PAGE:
At Amherst franchise Meat House, 'we're doing extremely well'
Ryan Orthmann weighs beef while working at the Meat House in Amherst on Wednesday. Owned by franchisee Allan Bald, the Amherst shop is the only one in New Hampshire still open. (DAVID LANE/UNION LEADER)
Bridget Thompson stocks the shelves with spices while working at the Meat House in Amherst on Wednesday. (DAVID LANE/UNION LEADER)
Since he opened in September 2012, business has been brisk. "We're doing extremely well," he said. "I exceeded the numbers forecasted for my first year."
Despite the confusion associated with problems at the corporate level, Bald said his location has seen a spike in sales since other locations in New Hampshire shut down.
Other franchise owners contacted by the Union Leader report that they are continuing in business, and unable to comment on anything happening at the corporate level.
The Amherst franchise owner said the business model for the stores is working well, as consumers cut back on dining out, but invest in a gourmet meal to make at home instead. "The corporate stores did very well in the beginning. They did extremely well," he said.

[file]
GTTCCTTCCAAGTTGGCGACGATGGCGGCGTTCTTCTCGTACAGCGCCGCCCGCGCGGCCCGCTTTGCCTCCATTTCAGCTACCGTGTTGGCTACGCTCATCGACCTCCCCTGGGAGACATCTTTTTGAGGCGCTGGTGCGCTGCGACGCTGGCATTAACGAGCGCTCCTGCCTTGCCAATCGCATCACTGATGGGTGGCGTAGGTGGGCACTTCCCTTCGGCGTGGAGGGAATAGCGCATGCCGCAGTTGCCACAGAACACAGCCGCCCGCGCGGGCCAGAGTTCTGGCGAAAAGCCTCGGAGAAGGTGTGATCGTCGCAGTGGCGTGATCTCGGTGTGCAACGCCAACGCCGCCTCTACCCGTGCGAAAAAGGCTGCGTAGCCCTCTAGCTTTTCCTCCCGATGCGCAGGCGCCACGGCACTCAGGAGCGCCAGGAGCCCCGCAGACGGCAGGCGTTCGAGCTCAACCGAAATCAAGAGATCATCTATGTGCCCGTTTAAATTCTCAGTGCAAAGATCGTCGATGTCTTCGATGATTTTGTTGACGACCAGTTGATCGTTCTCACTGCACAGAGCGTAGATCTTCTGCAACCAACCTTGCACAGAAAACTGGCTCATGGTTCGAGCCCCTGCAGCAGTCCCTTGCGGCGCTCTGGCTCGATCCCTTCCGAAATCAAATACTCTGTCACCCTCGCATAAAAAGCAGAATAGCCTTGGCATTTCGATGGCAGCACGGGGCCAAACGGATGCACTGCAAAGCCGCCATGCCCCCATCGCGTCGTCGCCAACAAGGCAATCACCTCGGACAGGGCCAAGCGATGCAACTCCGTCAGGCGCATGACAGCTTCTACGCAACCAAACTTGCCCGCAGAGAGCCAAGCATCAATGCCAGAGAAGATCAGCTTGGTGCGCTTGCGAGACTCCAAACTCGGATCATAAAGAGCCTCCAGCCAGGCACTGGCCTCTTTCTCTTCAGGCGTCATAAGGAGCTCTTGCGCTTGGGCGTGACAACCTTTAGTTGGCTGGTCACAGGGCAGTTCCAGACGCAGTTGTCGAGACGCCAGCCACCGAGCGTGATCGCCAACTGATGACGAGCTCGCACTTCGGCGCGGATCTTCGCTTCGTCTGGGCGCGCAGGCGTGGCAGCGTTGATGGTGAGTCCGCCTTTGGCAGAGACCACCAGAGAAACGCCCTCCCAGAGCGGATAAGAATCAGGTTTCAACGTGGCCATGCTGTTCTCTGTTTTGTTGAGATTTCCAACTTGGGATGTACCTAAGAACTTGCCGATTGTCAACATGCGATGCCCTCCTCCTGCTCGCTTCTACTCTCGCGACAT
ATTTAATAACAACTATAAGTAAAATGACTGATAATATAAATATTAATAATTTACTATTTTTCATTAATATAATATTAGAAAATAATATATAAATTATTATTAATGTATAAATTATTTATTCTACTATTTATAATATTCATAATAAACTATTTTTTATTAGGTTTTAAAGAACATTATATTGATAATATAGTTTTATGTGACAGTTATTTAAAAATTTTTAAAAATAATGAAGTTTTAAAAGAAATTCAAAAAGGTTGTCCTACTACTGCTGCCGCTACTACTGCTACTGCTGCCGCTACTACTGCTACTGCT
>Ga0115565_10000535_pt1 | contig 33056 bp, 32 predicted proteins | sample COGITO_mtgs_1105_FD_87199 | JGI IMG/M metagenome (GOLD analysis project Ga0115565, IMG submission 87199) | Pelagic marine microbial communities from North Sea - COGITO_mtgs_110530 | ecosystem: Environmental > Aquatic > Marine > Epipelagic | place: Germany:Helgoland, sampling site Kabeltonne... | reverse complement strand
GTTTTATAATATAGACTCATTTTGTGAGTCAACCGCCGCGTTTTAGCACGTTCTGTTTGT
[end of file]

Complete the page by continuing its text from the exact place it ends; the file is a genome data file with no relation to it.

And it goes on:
A difficult position
Kevin B. Murphy, an attorney and franchise expert at the Franchise Foundation in San Francisco, said franchisees like Bald can find themselves in a difficult position when turmoil arises at the corporate level.
The franchise contracts may be the best asset Meat House corporate owners have to offer during investor or bankruptcy negotiations, he said.
"Someone is likely to swoop in, and those contracts would be sold by a trustee to the highest bidder," he said.
"Typically, the corporate-owned locations tend to operate more profitably than franchisees because for one thing they don't have the expense of royalties and marketing fees," he said. "In theory, the franchisor knows best how to run the operation and should be able to run it better than the franchisees."
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